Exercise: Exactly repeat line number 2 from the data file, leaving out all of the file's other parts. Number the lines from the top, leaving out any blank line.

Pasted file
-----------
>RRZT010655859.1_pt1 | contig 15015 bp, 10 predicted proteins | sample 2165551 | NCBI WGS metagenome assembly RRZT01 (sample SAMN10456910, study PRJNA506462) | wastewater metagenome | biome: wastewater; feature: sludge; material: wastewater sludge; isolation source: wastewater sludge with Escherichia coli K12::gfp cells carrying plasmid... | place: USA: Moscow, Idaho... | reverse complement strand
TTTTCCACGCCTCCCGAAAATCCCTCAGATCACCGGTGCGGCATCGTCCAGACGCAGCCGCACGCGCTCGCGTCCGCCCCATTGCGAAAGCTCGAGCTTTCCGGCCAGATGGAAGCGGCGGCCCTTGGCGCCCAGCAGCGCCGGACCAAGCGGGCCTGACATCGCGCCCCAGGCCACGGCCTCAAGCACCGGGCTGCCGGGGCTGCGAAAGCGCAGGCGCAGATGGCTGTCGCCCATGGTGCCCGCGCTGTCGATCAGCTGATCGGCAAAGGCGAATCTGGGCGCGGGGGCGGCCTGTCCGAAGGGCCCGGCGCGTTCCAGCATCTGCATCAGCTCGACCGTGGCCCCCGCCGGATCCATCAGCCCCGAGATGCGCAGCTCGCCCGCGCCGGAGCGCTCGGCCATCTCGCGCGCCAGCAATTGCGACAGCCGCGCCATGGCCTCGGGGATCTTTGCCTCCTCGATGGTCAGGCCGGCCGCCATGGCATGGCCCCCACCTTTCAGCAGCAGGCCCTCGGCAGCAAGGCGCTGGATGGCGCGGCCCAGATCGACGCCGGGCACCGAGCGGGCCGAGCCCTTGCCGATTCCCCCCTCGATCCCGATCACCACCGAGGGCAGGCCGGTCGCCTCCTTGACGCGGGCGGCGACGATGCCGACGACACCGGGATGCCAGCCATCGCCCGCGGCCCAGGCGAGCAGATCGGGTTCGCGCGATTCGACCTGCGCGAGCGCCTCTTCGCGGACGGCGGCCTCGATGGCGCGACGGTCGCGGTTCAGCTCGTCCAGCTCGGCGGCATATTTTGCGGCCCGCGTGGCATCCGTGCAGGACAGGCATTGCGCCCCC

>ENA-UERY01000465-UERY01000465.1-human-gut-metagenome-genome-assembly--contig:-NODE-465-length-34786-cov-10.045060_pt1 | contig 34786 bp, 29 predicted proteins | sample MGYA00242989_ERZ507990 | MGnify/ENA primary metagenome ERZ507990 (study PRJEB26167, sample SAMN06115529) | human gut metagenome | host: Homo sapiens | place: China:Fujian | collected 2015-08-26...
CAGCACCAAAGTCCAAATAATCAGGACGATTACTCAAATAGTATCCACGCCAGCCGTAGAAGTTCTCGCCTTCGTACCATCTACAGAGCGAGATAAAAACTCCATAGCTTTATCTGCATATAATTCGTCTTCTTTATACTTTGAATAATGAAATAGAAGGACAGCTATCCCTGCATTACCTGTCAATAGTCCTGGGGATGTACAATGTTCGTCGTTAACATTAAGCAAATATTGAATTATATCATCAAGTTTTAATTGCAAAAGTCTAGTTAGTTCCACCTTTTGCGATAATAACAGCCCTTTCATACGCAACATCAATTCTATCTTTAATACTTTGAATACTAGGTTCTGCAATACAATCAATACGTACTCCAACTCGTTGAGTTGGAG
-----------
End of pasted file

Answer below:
TTTTCCACGCCTCCCGAAAATCCCTCAGATCACCGGTGCGGCATCGTCCAGACGCAGCCGCACGCGCTCGCGTCCGCCCCATTGCGAAAGCTCGAGCTTTCCGGCCAGATGGAAGCGGCGGCCCTTGGCGCCCAGCAGCGCCGGACCAAGCGGGCCTGACATCGCGCCCCAGGCCACGGCCTCAAGCACCGGGCTGCCGGGGCTGCGAAAGCGCAGGCGCAGATGGCTGTCGCCCATGGTGCCCGCGCTGTCGATCAGCTGATCGGCAAAGGCGAATCTGGGCGCGGGGGCGGCCTGTCCGAAGGGCCCGGCGCGTTCCAGCATCTGCATCAGCTCGACCGTGGCCCCCGCCGGATCCATCAGCCCCGAGATGCGCAGCTCGCCCGCGCCGGAGCGCTCGGCCATCTCGCGCGCCAGCAATTGCGACAGCCGCGCCATGGCCTCGGGGATCTTTGCCTCCTCGATGGTCAGGCCGGCCGCCATGGCATGGCCCCCACCTTTCAGCAGCAGGCCCTCGGCAGCAAGGCGCTGGATGGCGCGGCCCAGATCGACGCCGGGCACCGAGCGGGCCGAGCCCTTGCCGATTCCCCCCTCGATCCCGATCACCACCGAGGGCAGGCCGGTCGCCTCCTTGACGCGGGCGGCGACGATGCCGACGACACCGGGATGCCAGCCATCGCCCGCGGCCCAGGCGAGCAGATCGGGTTCGCGCGATTCGACCTGCGCGAGCGCCTCTTCGCGGACGGCGGCCTCGATGGCGCGACGGTCGCGGTTCAGCTCGTCCAGCTCGGCGGCATATTTTGCGGCCCGCGTGGCATCCGTGCAGGACAGGCATTGCGCCCCC